[photopress:zone_Chunxilu.jpeg,full,alignright]This is, as it were, part of a regular newsletter which tells how Chengdu is doing. Chengdu Investment News tells us that amorphous silicon solar cell project worth RMB600 million will be put into construction this July at Chongzhou Industrial Development Zone. Its main investor is Sichuan Guangliang Investment subordinate to Sichuan Kaimai Group.
The company will complete the building of the first production line within a year and of all the construction items within 30 months. The annual capacity of amorphous silicon solar cell will reach 300 megawatt by then, the biggest in China, with RMB45 million taxes to be paid annually.
So what are we talking about?
A solar cell is a device that converts solar energy into electricity by the photovoltaic effect. Assemblies of cells are used to make solar modules, which may in turn be linked in photovoltaic arrays.
Solar cells have many applications. Individual cells are used for powering small devices such as electronic calculators.
Photovoltaic arrays generate a form of renewable electricity, particularly useful in situations where electrical power from the grid is unavailable such as in remote area power systems, Earth-orbiting satellites and space probes, remote radiotelephones and water pumping applications. Photovoltaic electricity is also increasingly deployed in grid-tied electrical systems. However, you would need more than a few systems to light up Chunxilu in Chengdu shown in our illustration.)
So why amorphous?
Silicon comes in two types, crystalline and amorphous. One of the main advantages of amorphous, over crystalline silicon relies in its production technique, as thin films of it can be deposited over large areas.
Because fuel cells have no moving parts and do not involve combustion, in ideal conditions they can achieve up to 99.9999% reliability. Thus if they can also produce 300 megawatt you have seriously useful power.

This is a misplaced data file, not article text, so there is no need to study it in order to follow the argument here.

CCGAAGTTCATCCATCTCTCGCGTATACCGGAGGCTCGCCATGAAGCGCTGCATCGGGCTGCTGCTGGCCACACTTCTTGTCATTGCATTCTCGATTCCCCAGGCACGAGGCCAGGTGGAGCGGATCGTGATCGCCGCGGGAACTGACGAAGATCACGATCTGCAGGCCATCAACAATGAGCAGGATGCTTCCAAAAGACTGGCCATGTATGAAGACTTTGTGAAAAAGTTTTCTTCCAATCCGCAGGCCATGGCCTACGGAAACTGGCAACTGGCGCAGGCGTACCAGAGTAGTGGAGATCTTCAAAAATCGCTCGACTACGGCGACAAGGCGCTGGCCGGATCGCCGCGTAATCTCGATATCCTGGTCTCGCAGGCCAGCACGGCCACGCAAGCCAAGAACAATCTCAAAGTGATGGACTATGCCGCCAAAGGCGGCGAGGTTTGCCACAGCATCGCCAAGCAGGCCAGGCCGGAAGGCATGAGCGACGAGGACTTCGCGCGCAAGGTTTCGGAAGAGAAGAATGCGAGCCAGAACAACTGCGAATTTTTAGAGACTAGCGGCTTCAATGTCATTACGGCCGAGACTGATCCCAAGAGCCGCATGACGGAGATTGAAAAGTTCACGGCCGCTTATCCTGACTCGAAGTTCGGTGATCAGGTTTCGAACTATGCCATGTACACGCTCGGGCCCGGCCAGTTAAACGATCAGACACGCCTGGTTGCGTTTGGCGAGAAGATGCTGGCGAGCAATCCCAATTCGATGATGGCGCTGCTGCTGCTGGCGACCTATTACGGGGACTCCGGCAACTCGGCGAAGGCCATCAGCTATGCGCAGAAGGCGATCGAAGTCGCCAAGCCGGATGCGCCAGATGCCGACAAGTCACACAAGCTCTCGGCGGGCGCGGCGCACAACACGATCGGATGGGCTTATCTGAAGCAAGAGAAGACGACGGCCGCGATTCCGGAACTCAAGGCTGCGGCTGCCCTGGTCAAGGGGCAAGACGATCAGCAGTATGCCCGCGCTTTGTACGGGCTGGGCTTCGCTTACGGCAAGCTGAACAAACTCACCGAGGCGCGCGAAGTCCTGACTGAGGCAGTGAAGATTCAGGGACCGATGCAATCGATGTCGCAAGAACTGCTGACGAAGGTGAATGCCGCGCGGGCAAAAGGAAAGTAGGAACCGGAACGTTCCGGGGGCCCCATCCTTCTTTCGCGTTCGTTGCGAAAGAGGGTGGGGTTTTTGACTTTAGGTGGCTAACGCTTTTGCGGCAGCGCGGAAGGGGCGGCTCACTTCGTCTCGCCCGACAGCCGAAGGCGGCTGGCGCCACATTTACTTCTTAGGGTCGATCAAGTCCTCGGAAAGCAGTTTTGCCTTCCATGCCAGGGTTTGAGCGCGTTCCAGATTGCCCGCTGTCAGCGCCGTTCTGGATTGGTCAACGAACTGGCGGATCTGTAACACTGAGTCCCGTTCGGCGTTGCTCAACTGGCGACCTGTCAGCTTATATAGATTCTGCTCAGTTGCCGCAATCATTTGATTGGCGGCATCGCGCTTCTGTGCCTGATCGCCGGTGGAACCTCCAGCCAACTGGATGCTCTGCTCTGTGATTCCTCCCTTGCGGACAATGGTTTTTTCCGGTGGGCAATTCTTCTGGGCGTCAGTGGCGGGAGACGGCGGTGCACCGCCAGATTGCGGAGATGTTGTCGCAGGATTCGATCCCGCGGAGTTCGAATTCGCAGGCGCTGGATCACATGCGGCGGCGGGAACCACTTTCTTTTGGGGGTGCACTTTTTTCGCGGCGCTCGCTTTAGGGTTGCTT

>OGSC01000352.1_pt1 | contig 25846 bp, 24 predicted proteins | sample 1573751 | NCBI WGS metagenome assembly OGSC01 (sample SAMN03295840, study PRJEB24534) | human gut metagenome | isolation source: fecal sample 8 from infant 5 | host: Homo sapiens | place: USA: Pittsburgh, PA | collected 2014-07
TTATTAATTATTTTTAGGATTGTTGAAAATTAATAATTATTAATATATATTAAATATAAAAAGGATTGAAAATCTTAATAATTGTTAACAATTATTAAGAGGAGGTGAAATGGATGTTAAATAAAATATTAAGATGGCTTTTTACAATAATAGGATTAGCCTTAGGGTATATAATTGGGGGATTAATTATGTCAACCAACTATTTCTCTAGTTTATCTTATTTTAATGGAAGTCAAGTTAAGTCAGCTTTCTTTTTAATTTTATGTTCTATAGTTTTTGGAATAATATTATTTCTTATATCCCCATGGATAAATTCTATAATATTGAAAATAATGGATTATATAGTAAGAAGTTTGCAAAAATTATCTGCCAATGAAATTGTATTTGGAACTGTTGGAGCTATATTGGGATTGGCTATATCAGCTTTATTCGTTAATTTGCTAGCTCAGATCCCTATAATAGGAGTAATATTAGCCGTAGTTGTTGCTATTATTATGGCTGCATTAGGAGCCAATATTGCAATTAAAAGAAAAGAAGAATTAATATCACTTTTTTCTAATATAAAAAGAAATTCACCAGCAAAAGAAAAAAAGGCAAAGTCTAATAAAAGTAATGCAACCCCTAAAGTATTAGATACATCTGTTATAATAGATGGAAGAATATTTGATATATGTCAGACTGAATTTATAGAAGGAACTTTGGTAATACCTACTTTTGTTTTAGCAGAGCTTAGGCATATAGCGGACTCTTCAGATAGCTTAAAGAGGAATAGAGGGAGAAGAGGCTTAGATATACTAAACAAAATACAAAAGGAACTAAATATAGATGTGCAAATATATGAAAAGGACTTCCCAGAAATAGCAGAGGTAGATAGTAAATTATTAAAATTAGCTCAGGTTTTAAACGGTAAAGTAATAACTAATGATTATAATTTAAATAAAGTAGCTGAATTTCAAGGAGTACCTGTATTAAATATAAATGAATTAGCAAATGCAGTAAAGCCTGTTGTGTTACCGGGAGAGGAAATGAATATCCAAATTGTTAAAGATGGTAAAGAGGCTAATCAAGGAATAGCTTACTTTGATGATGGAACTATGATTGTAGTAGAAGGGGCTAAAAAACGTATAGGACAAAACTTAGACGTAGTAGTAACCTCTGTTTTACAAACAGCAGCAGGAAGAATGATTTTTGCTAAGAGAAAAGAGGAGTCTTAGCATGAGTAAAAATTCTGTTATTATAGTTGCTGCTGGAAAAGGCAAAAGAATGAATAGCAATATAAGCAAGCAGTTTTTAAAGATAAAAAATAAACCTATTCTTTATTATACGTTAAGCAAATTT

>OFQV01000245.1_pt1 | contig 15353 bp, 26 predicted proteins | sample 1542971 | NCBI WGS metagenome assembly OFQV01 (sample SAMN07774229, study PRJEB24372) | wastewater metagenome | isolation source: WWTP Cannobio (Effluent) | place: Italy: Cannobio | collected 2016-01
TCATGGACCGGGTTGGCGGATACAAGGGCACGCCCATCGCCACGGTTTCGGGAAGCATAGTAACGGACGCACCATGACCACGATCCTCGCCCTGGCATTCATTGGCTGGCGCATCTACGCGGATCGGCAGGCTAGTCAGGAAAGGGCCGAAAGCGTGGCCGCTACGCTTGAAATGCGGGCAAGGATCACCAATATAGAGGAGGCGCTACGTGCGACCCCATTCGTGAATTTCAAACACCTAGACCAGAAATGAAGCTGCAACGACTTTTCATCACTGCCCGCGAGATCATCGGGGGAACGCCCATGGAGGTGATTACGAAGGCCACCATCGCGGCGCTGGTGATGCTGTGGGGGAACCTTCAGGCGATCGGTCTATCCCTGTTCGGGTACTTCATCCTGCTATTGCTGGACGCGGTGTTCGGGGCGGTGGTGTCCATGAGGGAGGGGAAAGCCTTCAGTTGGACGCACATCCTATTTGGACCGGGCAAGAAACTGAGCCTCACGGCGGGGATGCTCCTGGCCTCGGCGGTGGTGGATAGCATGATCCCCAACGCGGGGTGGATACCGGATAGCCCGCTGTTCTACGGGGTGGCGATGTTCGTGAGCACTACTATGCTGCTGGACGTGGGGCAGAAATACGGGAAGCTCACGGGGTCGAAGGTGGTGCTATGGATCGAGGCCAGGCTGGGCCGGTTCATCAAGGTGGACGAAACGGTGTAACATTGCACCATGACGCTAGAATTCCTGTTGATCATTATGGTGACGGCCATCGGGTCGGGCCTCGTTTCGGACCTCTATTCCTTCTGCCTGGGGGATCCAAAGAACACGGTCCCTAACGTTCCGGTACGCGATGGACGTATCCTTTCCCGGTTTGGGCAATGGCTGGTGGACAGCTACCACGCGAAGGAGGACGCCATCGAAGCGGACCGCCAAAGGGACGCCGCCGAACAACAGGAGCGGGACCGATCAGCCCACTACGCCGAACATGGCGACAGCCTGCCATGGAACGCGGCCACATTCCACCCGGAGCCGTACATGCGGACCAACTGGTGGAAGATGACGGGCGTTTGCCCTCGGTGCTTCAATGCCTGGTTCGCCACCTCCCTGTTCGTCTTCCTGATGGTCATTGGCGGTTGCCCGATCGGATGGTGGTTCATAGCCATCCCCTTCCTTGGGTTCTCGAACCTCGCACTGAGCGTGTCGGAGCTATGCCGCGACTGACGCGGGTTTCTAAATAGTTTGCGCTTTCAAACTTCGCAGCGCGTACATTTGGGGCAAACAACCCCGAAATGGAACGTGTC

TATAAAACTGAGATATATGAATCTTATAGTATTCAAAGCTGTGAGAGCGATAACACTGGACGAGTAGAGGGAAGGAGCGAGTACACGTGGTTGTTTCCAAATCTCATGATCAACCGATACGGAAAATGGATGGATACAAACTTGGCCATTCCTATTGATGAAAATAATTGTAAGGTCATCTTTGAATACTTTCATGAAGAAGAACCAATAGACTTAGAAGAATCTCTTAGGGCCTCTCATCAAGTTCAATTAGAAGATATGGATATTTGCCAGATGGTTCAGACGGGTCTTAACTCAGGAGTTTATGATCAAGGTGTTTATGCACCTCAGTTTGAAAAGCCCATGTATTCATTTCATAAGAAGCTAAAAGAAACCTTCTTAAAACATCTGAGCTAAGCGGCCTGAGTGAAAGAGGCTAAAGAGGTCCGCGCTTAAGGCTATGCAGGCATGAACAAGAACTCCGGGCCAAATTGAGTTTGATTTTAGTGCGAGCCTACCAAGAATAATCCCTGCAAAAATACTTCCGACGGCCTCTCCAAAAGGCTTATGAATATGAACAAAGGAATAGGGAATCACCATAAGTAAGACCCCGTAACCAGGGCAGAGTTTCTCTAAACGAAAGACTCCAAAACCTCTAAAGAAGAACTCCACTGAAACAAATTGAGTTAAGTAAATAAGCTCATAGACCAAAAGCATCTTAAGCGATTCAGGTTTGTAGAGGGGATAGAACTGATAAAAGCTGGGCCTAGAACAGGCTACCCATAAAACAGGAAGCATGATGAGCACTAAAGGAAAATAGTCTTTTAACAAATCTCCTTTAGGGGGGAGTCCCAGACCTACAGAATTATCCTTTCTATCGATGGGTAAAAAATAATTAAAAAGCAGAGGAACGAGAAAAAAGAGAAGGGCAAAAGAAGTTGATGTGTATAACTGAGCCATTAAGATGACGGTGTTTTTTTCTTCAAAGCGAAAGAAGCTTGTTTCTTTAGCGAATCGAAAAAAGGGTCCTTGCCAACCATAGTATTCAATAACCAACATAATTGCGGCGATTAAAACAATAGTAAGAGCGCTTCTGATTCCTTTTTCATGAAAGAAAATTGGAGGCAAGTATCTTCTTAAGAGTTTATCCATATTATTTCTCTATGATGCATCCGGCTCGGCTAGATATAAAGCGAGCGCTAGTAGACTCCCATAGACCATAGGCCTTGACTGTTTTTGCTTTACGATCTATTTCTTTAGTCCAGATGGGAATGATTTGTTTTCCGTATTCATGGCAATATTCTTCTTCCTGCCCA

And moving from the most modern of technology to the use of something which has been with us for centuries.
Chengdu’s technology of high-strength bamboo-type material which took eight years and cost nearly RMB10 milion. Ci Bamboo commonly seen in villages of Sichuan, has good tenacity and well-built fiber framework, whose endwise tensile strength is 5 to 6 times than that of carbon steel. After machining it becomes high-strength bamboo-quality molding material, with properties of high density, strong rigidity, good wear-resistance, waterproof, moisture proof as well as mothproof. It also weight much less than the equivalent in steel and is therefore called ‘vegetable steel’. One estimate is that using the Sichuan Ci Bamboo to make the high-strength bamboo-quality material could bring out an industry of RMB20 billion a year.
Finally a no-paper declaration is expected to be applied widely within the year at Chengdu Export Processing Zone. In practice, the export company only needs to fill in the customs declaration form on-line, and the customs e-system will examine and verify those digital data; later on the company can print through the e-port platform the Notice of Customs Check and Release Permit returned by the customs authorities, and then ask for checking pass at the port with real products.
It is reported that according to the early trials, the ‘direct’ mode of declaration, made Intel (Chengdu) company’s finished products pass through the customs in five minutes after completing the on-line declaration, saving 83% of time. Just like the non-use of airline tickets this can save a vast amount of paper.
Newsletters like this, letting the world how an industrial zone is progressing is a wonderful idea. We should see more of it.
Source: All Roads Lead to China